Testosterone and Dihydrotestosterone Changes in Male and Female Athletes Relative to Training Status

in International Journal of Sports Physiology and Performance
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Purpose: To establish if training volume was associated with androgen baselines and androgen responsiveness to acute exercise. Methods: During a “high-volume” training phase, 28 cyclists (14 men and 14 women) undertook oxygen-uptake and maximal-work-capacity testing. Two days later, they completed a repeat-sprint protocol, which was repeated 3 weeks later during a “low-volume” phase. Blood and saliva samples were collected before and after (+5 and +60 min) the repeat-sprint protocol. Blood was assayed for total testosterone (TT), free testosterone (FT), and dihydrotestosterone (DHT) and saliva, for testosterone and DHT. Results: Pretrial TT, FT, and DHT concentration was greater for males (P < .001, large effect size differences), and in both genders TT, DHT, and saliva for DHT was higher during high-volume loading (moderate to large effect size). Area-under-the-curve analysis revealed larger TT, FT, and DHT responses to the repeat-sprint protocol among females, and high-volume training was linked to larger TT, DHT, and saliva for DHT responses (moderate to large effect size). Baseline TT and FT correlated with oxygen uptake and work capacity in both genders (P < .05). Conclusion: DHT showed no acute performance correlation but was responsive to volume of training, particularly in females. This work informs on timelines and relationships of androgenic biomarkers in males and females across different training loads, adding to the complexity that should be considered in interpretation thereof. The authors speculate that testosterone may impact acute performance via behavioral mechanisms of motivation and attention; DHT, via training volume-induced androgenic promotion, may facilitate long-term adaptive changes, especially for females.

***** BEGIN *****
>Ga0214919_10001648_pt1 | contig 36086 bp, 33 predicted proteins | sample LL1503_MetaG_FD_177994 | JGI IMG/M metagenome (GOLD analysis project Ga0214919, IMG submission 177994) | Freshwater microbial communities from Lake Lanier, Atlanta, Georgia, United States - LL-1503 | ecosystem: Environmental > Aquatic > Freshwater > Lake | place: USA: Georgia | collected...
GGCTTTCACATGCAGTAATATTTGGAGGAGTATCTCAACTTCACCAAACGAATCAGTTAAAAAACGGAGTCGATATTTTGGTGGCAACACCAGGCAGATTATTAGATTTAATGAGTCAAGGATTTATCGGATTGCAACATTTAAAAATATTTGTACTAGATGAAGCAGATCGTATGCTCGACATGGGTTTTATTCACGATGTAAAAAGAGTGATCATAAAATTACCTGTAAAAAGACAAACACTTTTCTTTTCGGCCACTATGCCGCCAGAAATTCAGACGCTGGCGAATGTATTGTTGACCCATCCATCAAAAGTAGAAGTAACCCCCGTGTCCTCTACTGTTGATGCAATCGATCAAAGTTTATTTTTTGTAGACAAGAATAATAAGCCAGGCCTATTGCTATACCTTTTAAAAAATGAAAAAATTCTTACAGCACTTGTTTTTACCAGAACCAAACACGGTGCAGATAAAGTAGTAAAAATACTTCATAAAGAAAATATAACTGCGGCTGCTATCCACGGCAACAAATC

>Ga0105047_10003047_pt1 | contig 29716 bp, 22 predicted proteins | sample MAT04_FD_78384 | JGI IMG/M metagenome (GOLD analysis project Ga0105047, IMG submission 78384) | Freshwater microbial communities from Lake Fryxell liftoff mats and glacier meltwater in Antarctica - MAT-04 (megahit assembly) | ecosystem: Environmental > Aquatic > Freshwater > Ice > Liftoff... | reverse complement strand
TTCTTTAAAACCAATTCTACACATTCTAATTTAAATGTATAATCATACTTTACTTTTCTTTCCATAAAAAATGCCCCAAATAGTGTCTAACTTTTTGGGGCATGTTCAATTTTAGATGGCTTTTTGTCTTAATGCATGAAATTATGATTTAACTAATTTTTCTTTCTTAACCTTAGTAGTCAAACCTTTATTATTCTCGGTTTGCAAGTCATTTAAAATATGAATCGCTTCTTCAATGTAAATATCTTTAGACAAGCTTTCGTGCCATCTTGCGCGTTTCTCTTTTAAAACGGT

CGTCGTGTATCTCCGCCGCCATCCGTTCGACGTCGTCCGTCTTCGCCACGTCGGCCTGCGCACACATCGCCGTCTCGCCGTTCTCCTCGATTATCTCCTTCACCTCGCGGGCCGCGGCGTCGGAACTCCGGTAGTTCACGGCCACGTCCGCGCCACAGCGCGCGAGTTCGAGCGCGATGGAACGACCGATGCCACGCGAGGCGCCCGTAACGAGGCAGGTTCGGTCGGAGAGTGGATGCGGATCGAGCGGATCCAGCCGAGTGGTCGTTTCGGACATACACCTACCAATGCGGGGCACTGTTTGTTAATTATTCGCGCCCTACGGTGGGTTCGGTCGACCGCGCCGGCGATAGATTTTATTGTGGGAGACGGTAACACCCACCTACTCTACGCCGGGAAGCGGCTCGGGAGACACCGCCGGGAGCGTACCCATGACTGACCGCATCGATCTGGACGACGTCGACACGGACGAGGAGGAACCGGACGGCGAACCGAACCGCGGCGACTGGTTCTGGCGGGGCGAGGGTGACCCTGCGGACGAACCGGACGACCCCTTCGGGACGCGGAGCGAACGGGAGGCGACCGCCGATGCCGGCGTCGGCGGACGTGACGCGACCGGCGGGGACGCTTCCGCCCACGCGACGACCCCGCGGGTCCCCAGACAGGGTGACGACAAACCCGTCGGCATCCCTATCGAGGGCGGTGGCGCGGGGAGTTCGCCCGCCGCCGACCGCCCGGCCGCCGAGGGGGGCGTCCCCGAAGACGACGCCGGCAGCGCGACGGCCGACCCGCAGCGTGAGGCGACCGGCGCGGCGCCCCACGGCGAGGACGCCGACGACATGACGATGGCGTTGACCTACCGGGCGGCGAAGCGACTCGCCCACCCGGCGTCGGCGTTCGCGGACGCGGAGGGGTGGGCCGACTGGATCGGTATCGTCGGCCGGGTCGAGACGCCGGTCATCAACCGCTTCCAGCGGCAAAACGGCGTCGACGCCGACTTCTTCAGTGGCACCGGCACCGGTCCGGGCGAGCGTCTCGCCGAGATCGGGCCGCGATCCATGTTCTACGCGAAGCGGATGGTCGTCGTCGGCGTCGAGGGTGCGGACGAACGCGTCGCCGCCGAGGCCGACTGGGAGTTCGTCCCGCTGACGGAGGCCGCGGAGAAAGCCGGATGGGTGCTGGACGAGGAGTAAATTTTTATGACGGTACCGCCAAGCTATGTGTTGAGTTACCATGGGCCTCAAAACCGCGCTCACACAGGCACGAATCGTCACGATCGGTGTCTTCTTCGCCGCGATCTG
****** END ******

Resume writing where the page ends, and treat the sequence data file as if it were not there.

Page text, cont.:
Cook, Agnew, and Fourie are with the Biomedical Sciences Discipline School of Science and Technology, University of New England, Armidale, NSW, Australia. Cook and Crewther are with the Hamlyn Centre, Imperial College, London, United Kingdom. Cook and Kilduff are with A-STEM, Swansea University, Swansea, United Kingdom. Crewther is also with the Inst of Sport–National Research Institute, Warsaw, Poland. Serpell is with the University of Canberra Research Inst for Sport and Exercise (UCRISE), University of Canberra, Canberra, ACT, Australia.

Serpell (ben.serpell@gmail.com) is corresponding author.
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